Knowledgebase : Development, Design, FCKEditor

IMPORTANT: when converting UTF8 data that contains the EURO sign DON'T USE utf_decode function.

utf_decode converts the data into ISO-8859-1 charset. But ISO-8859-1 charset does not contain the EURO sign, therefor the EURO sign will be converted into a question mark character '?'

In order to convert properly UTF8 data with EURO sign you must use:

iconv("UTF-8", "CP1252", $data)

 

Source: http://php.net/manual/fr/function.utf8-decode.php

number_formatFormat a number with grouped thousands

<?php

$number
= 1234.56;

// english notation (default)
$english_format_number = number_format($number);
// 1,235

// French notation
$nombre_format_francais = number_format($number, 2, ',', ' ');
// 1 234,56

$number = 1234.5678;

// english notation without thousands separator
$english_format_number = number_format($number, 2, '.', '');
// 1234.57

?>

Read more: http://php.net/manual/en/function.number-format.php

How to add Data Form in MS Excel:
  1. To add the Form button Form Control button to the Quick Access Toolbar, do the following:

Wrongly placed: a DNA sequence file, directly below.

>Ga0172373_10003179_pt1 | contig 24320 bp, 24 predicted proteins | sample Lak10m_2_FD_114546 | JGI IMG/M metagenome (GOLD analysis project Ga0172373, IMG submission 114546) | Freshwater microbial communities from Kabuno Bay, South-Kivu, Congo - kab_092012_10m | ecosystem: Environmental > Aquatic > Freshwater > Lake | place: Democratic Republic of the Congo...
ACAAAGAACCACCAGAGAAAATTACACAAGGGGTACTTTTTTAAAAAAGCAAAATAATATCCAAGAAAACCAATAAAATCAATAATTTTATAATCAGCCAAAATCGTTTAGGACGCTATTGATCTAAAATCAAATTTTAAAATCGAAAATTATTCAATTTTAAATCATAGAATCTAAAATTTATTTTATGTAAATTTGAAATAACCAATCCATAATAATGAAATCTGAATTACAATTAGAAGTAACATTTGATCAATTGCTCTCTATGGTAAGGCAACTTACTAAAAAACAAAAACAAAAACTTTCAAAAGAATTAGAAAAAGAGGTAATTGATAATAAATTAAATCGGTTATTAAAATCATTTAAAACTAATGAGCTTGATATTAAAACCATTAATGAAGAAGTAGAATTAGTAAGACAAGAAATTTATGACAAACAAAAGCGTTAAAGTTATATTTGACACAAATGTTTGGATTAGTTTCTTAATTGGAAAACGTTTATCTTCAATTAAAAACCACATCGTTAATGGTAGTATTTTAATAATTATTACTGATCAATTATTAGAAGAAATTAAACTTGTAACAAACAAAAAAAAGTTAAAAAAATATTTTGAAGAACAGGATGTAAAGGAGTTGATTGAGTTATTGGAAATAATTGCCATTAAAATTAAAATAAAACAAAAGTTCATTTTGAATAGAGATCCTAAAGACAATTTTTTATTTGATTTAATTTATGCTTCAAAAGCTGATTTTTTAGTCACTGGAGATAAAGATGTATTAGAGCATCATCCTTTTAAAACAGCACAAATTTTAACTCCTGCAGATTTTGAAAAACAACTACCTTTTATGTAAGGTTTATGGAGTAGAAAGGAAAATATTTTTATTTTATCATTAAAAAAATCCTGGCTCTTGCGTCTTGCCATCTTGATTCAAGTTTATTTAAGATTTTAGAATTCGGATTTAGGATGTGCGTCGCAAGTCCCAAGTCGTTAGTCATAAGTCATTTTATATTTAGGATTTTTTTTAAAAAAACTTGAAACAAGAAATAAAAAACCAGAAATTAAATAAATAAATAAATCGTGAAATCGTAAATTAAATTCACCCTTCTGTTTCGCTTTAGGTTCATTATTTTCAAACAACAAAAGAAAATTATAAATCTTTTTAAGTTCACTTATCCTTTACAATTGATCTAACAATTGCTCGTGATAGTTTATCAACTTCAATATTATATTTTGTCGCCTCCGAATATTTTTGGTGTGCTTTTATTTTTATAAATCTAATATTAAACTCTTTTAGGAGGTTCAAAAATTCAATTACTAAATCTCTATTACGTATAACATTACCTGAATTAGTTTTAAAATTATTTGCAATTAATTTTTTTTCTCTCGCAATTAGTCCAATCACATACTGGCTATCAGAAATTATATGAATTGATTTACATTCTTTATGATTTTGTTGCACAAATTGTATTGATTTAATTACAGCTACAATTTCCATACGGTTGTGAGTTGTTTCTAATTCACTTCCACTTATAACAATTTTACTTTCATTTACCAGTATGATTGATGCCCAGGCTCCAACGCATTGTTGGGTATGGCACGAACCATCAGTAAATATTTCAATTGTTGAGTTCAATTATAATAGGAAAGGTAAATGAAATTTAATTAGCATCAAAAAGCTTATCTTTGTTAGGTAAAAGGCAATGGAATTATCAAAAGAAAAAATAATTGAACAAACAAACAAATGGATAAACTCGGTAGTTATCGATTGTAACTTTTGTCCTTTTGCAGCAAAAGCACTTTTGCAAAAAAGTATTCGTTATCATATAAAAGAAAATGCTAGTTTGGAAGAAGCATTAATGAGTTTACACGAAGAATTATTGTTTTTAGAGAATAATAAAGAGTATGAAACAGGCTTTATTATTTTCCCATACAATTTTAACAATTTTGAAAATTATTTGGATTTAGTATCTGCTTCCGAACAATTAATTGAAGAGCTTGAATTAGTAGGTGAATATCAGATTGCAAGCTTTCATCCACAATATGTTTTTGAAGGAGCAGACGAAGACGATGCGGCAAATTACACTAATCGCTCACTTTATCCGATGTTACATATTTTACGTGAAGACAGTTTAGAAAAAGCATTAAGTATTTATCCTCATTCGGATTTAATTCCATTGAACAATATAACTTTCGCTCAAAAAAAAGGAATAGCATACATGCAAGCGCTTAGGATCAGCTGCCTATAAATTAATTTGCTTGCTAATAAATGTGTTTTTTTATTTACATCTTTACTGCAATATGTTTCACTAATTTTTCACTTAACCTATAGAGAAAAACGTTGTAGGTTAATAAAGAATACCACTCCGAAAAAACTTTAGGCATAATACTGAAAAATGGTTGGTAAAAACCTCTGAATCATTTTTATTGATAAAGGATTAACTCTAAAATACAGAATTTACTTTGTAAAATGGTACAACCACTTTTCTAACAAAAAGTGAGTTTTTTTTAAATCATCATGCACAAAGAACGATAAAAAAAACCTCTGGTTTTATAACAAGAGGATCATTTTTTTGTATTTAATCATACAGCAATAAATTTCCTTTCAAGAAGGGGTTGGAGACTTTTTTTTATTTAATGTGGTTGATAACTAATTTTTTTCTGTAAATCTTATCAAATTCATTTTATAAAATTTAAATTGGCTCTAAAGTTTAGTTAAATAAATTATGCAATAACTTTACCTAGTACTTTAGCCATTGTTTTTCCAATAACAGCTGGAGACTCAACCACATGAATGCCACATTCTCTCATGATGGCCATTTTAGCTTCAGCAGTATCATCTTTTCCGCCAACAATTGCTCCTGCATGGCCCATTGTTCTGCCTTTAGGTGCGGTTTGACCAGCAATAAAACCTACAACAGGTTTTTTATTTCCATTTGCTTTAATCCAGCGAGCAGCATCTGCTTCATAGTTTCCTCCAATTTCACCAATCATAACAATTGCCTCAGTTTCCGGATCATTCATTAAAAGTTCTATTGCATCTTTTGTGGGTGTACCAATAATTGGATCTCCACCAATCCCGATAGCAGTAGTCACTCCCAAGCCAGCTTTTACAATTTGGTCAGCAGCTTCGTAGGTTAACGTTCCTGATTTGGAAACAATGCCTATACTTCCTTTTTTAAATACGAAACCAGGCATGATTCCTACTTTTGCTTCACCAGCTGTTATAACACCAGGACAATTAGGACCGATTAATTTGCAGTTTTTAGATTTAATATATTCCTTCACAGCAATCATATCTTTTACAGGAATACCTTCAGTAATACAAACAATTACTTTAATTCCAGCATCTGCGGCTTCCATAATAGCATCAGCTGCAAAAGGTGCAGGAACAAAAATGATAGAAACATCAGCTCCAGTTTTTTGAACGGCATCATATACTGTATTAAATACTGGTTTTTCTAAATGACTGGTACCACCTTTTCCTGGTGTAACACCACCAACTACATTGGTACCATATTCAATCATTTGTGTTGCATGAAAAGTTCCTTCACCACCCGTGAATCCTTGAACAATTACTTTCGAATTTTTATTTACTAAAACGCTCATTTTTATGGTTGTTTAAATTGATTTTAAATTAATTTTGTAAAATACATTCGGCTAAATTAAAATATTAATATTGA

1. Click the arrow next to the Quick Access Toolbar, and then click More Commands.
    2. In the Choose commands from box, click All Commands, and then select the Form button Form Control button in the list.
    3. Click Add, and then click OK.
  2. On the Quick Access Toolbar, click Form Form Control button.

 

Read more on how to use Data Form in MS Excel:

http://office.microsoft.com/en-us/excel-help/add-edit-find-and-delete-rows-by-using-a-data-form-HP010236698.aspx


In summery, here are the results of the three methods for thumbnailing an image to a specific sized area. All use exactly the same code, just with a different resize flag (and the argument to match).

http://www.imagemagick.org/Usage/thumbnails/#fit_summery


Cut to Fit
===
convert -size 300x300 hatching_orig.jpg -thumbnail 100x100^ \
-gravity center -extent 100x100 cut_to_fit.gif

How to add/remove items on edit panel

File: / fckeditor/fckconfig.js

Find: FCKConfig.ToolbarSets["Basic"]

Add / ammends based on: FCKConfig.ToolbarSets["Default"] = [

There is no general agreement on what constitutes a "prototype" and the word is often used interchangeably with the word "model" which can cause confusion. 
In general, “prototypes” fall into four basic categories: 

Proof-of-Principle Prototype (Model) (also called a breadboard).
This type of prototype is used to test some aspect of the intended design without attempting to exactly simulate the visual appearance, choice of materials or intended manufacturing process. Such prototypes can be used to “prove” out a potential design approach such as range of motion, mechanics, sensors, architecture, etc. These types of models are often used to identify which design options will not work, or where further development and testing is necessary. 

Form Study Prototype (Model).